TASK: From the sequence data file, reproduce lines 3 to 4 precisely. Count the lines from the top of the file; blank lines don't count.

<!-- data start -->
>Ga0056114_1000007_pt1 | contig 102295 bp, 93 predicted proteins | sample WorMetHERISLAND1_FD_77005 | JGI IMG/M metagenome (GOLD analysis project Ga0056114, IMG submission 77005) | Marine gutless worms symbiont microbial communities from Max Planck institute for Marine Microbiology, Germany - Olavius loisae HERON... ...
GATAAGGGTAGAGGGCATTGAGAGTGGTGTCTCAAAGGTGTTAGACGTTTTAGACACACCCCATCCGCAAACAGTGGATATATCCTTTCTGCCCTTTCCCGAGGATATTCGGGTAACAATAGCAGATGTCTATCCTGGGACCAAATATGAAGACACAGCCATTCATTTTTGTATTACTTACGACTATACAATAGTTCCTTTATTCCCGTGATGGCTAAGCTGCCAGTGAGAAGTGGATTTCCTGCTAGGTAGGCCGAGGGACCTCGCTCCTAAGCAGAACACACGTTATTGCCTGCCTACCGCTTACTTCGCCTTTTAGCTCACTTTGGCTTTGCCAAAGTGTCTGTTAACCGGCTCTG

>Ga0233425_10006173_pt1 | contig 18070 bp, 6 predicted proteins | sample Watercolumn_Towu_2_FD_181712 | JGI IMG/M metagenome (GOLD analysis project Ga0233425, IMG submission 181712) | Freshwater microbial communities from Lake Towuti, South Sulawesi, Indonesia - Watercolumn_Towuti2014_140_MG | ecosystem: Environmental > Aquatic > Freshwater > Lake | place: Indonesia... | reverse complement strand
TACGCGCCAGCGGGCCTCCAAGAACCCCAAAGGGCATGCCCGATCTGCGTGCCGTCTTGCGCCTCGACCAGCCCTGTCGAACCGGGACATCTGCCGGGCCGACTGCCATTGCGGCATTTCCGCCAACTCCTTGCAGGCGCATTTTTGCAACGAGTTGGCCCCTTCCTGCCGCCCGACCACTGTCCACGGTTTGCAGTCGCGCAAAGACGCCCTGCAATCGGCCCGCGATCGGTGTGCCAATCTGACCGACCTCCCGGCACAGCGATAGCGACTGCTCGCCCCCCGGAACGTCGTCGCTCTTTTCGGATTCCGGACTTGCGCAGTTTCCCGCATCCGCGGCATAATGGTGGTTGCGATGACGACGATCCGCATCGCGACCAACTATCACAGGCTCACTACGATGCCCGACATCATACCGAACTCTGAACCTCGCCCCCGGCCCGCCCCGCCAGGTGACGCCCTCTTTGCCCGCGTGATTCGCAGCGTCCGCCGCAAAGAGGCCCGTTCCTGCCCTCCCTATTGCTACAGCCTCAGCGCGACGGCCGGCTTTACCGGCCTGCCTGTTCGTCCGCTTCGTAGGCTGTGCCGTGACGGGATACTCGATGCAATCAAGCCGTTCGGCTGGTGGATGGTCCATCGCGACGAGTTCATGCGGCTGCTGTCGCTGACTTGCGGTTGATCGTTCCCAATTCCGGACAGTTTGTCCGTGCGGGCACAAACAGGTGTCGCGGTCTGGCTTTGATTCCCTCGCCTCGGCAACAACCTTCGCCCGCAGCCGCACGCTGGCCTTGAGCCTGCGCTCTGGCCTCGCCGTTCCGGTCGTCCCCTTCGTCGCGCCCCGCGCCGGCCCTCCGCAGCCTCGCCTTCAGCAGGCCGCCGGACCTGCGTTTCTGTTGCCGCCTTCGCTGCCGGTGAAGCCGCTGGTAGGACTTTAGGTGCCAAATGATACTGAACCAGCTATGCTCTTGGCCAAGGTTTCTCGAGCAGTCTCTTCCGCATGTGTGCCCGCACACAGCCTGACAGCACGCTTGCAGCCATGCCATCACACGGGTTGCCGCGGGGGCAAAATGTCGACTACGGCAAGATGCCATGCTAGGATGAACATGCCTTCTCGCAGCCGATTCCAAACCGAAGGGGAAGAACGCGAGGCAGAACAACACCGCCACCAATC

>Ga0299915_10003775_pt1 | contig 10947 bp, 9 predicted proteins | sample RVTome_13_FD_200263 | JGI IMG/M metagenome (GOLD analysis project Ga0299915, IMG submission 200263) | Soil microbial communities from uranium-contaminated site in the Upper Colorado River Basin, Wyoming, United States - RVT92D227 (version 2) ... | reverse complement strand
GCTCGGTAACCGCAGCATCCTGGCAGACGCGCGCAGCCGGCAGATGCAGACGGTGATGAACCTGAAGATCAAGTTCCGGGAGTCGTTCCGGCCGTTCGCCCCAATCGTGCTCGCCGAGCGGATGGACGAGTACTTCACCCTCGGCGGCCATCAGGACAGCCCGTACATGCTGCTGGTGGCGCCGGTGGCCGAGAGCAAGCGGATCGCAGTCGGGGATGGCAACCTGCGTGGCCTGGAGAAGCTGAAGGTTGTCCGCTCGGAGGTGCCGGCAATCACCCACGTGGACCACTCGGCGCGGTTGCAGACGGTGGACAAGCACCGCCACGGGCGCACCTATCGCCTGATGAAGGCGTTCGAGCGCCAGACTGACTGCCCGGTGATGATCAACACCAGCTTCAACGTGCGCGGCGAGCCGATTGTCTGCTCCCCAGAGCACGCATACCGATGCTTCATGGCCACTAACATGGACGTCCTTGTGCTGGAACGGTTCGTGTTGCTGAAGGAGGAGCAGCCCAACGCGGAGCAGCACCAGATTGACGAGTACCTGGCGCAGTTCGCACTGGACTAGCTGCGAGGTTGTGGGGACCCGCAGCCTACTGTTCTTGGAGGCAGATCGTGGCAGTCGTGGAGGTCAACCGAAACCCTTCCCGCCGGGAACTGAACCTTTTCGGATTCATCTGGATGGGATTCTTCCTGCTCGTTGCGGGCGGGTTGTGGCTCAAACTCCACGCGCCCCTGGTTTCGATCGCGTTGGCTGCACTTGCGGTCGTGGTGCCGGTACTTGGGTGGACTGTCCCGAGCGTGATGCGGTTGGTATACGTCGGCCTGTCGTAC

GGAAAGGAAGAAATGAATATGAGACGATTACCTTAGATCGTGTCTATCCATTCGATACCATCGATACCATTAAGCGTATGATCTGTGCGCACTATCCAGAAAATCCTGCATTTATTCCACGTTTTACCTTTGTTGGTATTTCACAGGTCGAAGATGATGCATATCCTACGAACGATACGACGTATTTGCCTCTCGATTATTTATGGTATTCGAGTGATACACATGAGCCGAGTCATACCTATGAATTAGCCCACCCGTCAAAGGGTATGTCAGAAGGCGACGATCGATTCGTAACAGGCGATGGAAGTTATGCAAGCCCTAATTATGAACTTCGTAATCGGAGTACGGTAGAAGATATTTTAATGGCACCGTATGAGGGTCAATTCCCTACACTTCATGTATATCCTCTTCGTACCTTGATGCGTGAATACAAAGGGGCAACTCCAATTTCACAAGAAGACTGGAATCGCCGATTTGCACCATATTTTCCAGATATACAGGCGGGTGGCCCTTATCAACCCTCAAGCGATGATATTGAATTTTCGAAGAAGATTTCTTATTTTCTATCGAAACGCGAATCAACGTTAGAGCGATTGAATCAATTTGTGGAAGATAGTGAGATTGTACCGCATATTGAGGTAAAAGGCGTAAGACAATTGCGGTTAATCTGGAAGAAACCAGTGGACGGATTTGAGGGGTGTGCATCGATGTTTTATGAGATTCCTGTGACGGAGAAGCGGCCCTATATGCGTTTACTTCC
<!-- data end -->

>Ga0233425_10006173_pt1 | contig 18070 bp, 6 predicted proteins | sample Watercolumn_Towu_2_FD_181712 | JGI IMG/M metagenome (GOLD analysis project Ga0233425, IMG submission 181712) | Freshwater microbial communities from Lake Towuti, South Sulawesi, Indonesia - Watercolumn_Towuti2014_140_MG | ecosystem: Environmental > Aquatic > Freshwater > Lake | place: Indonesia... | reverse complement strand
TACGCGCCAGCGGGCCTCCAAGAACCCCAAAGGGCATGCCCGATCTGCGTGCCGTCTTGCGCCTCGACCAGCCCTGTCGAACCGGGACATCTGCCGGGCCGACTGCCATTGCGGCATTTCCGCCAACTCCTTGCAGGCGCATTTTTGCAACGAGTTGGCCCCTTCCTGCCGCCCGACCACTGTCCACGGTTTGCAGTCGCGCAAAGACGCCCTGCAATCGGCCCGCGATCGGTGTGCCAATCTGACCGACCTCCCGGCACAGCGATAGCGACTGCTCGCCCCCCGGAACGTCGTCGCTCTTTTCGGATTCCGGACTTGCGCAGTTTCCCGCATCCGCGGCATAATGGTGGTTGCGATGACGACGATCCGCATCGCGACCAACTATCACAGGCTCACTACGATGCCCGACATCATACCGAACTCTGAACCTCGCCCCCGGCCCGCCCCGCCAGGTGACGCCCTCTTTGCCCGCGTGATTCGCAGCGTCCGCCGCAAAGAGGCCCGTTCCTGCCCTCCCTATTGCTACAGCCTCAGCGCGACGGCCGGCTTTACCGGCCTGCCTGTTCGTCCGCTTCGTAGGCTGTGCCGTGACGGGATACTCGATGCAATCAAGCCGTTCGGCTGGTGGATGGTCCATCGCGACGAGTTCATGCGGCTGCTGTCGCTGACTTGCGGTTGATCGTTCCCAATTCCGGACAGTTTGTCCGTGCGGGCACAAACAGGTGTCGCGGTCTGGCTTTGATTCCCTCGCCTCGGCAACAACCTTCGCCCGCAGCCGCACGCTGGCCTTGAGCCTGCGCTCTGGCCTCGCCGTTCCGGTCGTCCCCTTCGTCGCGCCCCGCGCCGGCCCTCCGCAGCCTCGCCTTCAGCAGGCCGCCGGACCTGCGTTTCTGTTGCCGCCTTCGCTGCCGGTGAAGCCGCTGGTAGGACTTTAGGTGCCAAATGATACTGAACCAGCTATGCTCTTGGCCAAGGTTTCTCGAGCAGTCTCTTCCGCATGTGTGCCCGCACACAGCCTGACAGCACGCTTGCAGCCATGCCATCACACGGGTTGCCGCGGGGGCAAAATGTCGACTACGGCAAGATGCCATGCTAGGATGAACATGCCTTCTCGCAGCCGATTCCAAACCGAAGGGGAAGAACGCGAGGCAGAACAACACCGCCACCAATC